If @akilli’s solution works I’ve just wasted a lot of effort

Ok, my scanner is broken so I’ll just have to talk my way through this.

We have the following setup; A big circle with radius R which is the value we’re trying to find. We have N small circles of radius r (which we know) distributed equidistantly along the big circle. Furthermore we want the smallest distance between adjacent small circles to be exactly s, measured on a line connecting their centre-points.

Since the problem is fully symmetrical, we only have to look at 2 adjacent small circles (let’s call them C_0 and C_1, and let’s call their respective centre-points m_0 and m_1, m for “middle”). We can express the distance d between m_0 and m_1 as straight up Pythagoras: d = \sqrt{(m_{1x} - m_{0x})^2 + (m_{1y} - m_{0y})^2}.

So what are the actual coordinates of m_0 and m_1? Well, we can make our lives easier by just pushing m_0 as far towards the right as it will go, putting it at (R,0). Here we are assuming that the big circle is centred on the world origin (0,0). Since N is a given, we also know the coordinates of the first counter-clockwise neighbour C_1. That’s just straight up trig: (R \cdot cos(\alpha), R \cdot sin(\alpha)), where \alpha is the angle between adjacent small circles.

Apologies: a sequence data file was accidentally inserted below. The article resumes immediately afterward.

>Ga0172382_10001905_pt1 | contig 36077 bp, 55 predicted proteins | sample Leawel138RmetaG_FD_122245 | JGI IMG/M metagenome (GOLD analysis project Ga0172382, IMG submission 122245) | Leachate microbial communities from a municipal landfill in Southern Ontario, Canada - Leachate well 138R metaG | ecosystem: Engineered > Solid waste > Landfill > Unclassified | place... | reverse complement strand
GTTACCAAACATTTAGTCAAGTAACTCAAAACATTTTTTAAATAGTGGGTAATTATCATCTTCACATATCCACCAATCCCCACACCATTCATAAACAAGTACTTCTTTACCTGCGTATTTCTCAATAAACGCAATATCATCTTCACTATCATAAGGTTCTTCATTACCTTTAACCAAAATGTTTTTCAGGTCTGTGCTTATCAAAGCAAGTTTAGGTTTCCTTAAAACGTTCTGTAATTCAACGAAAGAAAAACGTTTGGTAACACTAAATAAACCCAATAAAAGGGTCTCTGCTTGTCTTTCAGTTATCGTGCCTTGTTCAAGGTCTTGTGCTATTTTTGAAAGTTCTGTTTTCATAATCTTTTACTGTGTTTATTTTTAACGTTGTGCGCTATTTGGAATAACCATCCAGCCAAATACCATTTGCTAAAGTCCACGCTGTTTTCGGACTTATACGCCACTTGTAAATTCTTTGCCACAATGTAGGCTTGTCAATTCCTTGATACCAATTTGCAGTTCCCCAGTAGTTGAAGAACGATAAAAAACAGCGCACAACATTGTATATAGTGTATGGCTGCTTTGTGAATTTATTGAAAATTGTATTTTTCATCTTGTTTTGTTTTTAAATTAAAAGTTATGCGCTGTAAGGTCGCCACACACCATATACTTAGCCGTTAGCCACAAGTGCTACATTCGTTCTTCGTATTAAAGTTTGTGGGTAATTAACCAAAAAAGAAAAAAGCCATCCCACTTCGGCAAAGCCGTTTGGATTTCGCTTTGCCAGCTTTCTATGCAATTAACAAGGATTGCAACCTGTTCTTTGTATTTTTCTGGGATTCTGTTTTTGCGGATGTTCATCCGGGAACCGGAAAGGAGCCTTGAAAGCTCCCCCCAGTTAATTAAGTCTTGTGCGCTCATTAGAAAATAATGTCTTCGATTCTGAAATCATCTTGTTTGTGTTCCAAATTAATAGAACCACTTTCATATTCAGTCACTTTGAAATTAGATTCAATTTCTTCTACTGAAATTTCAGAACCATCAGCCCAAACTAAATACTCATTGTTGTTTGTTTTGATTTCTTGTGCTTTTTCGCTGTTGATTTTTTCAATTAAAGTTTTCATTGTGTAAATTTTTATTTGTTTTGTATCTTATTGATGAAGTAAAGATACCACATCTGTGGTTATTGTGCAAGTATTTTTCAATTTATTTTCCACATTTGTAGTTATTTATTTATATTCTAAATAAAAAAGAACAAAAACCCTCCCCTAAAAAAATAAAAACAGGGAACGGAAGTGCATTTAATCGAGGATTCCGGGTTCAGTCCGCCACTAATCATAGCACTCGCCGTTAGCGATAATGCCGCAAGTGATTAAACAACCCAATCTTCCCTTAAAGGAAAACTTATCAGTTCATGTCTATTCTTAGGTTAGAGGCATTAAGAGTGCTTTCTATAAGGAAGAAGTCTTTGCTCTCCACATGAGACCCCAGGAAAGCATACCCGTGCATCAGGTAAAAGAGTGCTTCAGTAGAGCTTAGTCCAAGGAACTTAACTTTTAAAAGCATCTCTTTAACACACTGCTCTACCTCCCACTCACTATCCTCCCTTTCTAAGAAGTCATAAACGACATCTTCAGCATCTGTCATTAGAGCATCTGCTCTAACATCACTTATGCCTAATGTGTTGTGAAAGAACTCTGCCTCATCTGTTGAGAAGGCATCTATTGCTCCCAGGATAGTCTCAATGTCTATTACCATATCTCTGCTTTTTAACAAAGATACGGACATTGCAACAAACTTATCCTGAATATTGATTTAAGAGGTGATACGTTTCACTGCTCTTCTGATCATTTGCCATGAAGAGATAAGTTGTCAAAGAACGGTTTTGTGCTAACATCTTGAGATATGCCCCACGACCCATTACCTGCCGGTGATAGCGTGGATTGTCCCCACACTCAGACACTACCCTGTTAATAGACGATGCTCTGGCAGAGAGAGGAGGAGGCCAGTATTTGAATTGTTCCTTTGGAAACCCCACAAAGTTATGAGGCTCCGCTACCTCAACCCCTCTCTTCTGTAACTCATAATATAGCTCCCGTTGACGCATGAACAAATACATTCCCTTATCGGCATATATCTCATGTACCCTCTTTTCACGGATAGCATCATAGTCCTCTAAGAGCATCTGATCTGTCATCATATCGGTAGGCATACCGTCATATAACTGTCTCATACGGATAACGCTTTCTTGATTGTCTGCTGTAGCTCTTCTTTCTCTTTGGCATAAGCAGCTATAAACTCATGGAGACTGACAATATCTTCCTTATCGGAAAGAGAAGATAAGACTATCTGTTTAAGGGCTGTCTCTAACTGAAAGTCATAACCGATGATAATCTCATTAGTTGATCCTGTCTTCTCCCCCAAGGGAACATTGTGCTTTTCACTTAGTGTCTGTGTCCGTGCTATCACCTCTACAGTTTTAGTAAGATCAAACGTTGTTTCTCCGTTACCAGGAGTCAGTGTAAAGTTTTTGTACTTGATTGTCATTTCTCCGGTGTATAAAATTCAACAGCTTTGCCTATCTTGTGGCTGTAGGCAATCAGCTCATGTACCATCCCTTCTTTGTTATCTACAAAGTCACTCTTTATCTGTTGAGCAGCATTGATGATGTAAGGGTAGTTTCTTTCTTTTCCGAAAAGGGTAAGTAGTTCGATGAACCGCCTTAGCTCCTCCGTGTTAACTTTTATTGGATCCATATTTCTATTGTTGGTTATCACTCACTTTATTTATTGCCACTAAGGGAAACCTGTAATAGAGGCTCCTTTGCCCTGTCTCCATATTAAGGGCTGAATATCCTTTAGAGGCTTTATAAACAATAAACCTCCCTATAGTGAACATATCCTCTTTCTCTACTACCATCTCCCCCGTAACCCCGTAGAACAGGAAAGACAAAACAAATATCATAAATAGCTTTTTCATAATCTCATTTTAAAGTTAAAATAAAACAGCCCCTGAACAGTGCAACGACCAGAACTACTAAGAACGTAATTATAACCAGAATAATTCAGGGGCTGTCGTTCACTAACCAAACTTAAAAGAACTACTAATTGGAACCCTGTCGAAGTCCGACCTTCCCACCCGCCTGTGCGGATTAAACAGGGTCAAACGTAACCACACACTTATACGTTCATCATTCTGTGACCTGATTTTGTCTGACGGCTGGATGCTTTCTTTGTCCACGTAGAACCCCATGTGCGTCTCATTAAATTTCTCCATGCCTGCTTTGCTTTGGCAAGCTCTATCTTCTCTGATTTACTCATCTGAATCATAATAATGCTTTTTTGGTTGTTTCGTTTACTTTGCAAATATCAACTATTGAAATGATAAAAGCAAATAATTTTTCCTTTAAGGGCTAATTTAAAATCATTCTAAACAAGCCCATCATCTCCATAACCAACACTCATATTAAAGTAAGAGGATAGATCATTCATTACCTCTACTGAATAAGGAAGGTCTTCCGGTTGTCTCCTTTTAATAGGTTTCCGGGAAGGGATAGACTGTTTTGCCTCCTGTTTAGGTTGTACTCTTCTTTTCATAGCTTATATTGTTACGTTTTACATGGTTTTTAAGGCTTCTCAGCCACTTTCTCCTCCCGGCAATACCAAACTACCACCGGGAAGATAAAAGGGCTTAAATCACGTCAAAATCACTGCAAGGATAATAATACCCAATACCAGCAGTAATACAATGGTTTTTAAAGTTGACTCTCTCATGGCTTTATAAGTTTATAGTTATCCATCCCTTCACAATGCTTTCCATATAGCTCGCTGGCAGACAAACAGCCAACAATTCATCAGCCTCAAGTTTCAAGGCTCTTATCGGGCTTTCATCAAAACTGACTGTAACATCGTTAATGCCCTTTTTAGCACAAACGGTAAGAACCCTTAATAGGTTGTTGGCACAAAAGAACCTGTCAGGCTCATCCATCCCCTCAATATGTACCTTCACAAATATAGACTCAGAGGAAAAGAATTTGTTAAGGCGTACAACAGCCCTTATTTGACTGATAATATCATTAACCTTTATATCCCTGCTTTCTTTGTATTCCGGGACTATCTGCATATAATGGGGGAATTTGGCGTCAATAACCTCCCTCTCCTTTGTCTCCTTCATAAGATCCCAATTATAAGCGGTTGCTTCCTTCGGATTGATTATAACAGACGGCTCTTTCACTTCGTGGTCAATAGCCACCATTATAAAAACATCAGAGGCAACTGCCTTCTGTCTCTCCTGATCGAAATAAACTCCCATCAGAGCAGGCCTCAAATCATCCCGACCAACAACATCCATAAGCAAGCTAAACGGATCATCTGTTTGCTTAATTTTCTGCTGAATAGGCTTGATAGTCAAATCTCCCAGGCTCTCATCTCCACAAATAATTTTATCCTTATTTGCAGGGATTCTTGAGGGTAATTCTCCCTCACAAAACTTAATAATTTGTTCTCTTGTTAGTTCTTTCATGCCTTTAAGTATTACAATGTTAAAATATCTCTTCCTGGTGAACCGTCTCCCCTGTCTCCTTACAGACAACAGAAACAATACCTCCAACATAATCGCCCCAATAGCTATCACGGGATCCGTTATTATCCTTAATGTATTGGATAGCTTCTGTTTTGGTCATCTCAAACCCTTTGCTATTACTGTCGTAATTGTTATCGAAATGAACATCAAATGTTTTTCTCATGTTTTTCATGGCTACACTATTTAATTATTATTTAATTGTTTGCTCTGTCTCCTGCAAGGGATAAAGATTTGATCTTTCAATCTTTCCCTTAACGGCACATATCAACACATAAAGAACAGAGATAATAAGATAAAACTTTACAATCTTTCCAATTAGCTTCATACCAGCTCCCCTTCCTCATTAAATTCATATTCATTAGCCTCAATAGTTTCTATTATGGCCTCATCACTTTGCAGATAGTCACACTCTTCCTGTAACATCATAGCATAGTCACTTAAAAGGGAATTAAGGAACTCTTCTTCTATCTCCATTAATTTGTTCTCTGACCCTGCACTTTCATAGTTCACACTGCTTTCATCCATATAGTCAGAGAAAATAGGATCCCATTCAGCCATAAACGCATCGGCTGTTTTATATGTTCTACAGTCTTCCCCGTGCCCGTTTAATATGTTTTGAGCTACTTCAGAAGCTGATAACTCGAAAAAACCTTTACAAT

So now we can write d fully in terms of R and N, since \alpha is just \frac{2\pi}{N}. Two times \pi being a full circle, divided equally into N segments. This gives us the lovely equation d = \sqrt{(R - R \cdot cos(\alpha))^2 + (R \cdot sin(\alpha))^2}.

One last piece of the puzzle before we pull the whole thing inside out so we end up with the equation we need. The gap between adjacent circles, is just the distance d between the centre-points *minus* twice the radius. Right? If we start at m_0 and travel in a straight line to m_1 we first travel inside C_0 for r units, *then* we cross the gap, and finally we travel inside C_1 also for r units. Thus, d = s + 2r.

We can now combine these two equations so that the whole thing is written as an equality for s:

s = \sqrt{(R - R \cdot cos(\alpha))^2 + (R \cdot sin(\alpha))^2} - 2r

So far so good. It’s not exactly pretty, but it doesn’t go beyond high-school maths either. The big problem of course is that we know s but we don’t know R. So instead of s = something\hspace{1mm}R we need to have an equation that looks like R = something\hspace{1mm}s. This is known as “solve for R” and it’s the difficult bit. Luckily we live in an age of wolframalpha and we can outsource that part of the problem.

WA thinks that we can rewrite the equation into: R = \frac{2r+s}{\sqrt{sin(\alpha)^2 + cos(\alpha)^2 - 2 cos(\alpha) + 1}}

**NOTE: wolframalpha yielded a correct but needlessly complicated answer, see posts below.**

Putting that into Grasshopper yields the following: roller spacing.gh (13 KB)